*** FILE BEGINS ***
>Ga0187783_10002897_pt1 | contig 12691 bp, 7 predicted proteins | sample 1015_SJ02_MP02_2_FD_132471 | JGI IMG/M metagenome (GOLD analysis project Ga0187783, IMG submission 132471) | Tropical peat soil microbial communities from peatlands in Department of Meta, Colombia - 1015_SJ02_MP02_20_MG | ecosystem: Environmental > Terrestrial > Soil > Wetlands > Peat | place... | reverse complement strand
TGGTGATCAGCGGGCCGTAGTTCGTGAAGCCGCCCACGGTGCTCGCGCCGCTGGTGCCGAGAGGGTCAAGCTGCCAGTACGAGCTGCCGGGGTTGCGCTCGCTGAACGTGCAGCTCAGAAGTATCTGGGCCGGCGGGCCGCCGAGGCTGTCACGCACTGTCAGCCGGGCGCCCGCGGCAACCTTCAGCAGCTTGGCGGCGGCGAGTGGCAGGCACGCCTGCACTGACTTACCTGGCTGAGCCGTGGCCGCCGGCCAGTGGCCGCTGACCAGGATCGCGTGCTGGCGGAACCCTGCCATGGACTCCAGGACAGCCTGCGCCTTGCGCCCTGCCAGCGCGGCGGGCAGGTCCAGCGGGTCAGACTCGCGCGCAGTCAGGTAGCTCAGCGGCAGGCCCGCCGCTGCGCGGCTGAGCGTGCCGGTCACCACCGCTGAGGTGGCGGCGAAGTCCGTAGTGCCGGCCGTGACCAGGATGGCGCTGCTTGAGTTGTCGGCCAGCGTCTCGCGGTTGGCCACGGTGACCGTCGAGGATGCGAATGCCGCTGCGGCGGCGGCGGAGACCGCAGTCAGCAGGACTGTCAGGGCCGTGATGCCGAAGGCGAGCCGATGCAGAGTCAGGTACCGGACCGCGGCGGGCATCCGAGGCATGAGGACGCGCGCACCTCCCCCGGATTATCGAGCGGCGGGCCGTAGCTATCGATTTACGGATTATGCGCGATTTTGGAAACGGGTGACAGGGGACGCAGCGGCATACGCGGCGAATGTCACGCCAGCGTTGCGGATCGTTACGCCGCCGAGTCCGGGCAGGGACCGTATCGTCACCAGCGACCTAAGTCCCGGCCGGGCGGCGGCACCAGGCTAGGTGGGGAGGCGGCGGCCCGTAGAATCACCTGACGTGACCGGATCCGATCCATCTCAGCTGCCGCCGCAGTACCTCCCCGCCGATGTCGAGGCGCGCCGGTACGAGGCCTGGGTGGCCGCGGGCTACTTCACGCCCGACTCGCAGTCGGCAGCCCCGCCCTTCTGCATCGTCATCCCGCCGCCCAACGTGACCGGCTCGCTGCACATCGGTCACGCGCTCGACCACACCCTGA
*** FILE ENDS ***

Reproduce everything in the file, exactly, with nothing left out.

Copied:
>Ga0187783_10002897_pt1 | contig 12691 bp, 7 predicted proteins | sample 1015_SJ02_MP02_2_FD_132471 | JGI IMG/M metagenome (GOLD analysis project Ga0187783, IMG submission 132471) | Tropical peat soil microbial communities from peatlands in Department of Meta, Colombia - 1015_SJ02_MP02_20_MG | ecosystem: Environmental > Terrestrial > Soil > Wetlands > Peat | place... | reverse complement strand
TGGTGATCAGCGGGCCGTAGTTCGTGAAGCCGCCCACGGTGCTCGCGCCGCTGGTGCCGAGAGGGTCAAGCTGCCAGTACGAGCTGCCGGGGTTGCGCTCGCTGAACGTGCAGCTCAGAAGTATCTGGGCCGGCGGGCCGCCGAGGCTGTCACGCACTGTCAGCCGGGCGCCCGCGGCAACCTTCAGCAGCTTGGCGGCGGCGAGTGGCAGGCACGCCTGCACTGACTTACCTGGCTGAGCCGTGGCCGCCGGCCAGTGGCCGCTGACCAGGATCGCGTGCTGGCGGAACCCTGCCATGGACTCCAGGACAGCCTGCGCCTTGCGCCCTGCCAGCGCGGCGGGCAGGTCCAGCGGGTCAGACTCGCGCGCAGTCAGGTAGCTCAGCGGCAGGCCCGCCGCTGCGCGGCTGAGCGTGCCGGTCACCACCGCTGAGGTGGCGGCGAAGTCCGTAGTGCCGGCCGTGACCAGGATGGCGCTGCTTGAGTTGTCGGCCAGCGTCTCGCGGTTGGCCACGGTGACCGTCGAGGATGCGAATGCCGCTGCGGCGGCGGCGGAGACCGCAGTCAGCAGGACTGTCAGGGCCGTGATGCCGAAGGCGAGCCGATGCAGAGTCAGGTACCGGACCGCGGCGGGCATCCGAGGCATGAGGACGCGCGCACCTCCCCCGGATTATCGAGCGGCGGGCCGTAGCTATCGATTTACGGATTATGCGCGATTTTGGAAACGGGTGACAGGGGACGCAGCGGCATACGCGGCGAATGTCACGCCAGCGTTGCGGATCGTTACGCCGCCGAGTCCGGGCAGGGACCGTATCGTCACCAGCGACCTAAGTCCCGGCCGGGCGGCGGCACCAGGCTAGGTGGGGAGGCGGCGGCCCGTAGAATCACCTGACGTGACCGGATCCGATCCATCTCAGCTGCCGCCGCAGTACCTCCCCGCCGATGTCGAGGCGCGCCGGTACGAGGCCTGGGTGGCCGCGGGCTACTTCACGCCCGACTCGCAGTCGGCAGCCCCGCCCTTCTGCATCGTCATCCCGCCGCCCAACGTGACCGGCTCGCTGCACATCGGTCACGCGCTCGACCACACCCTGA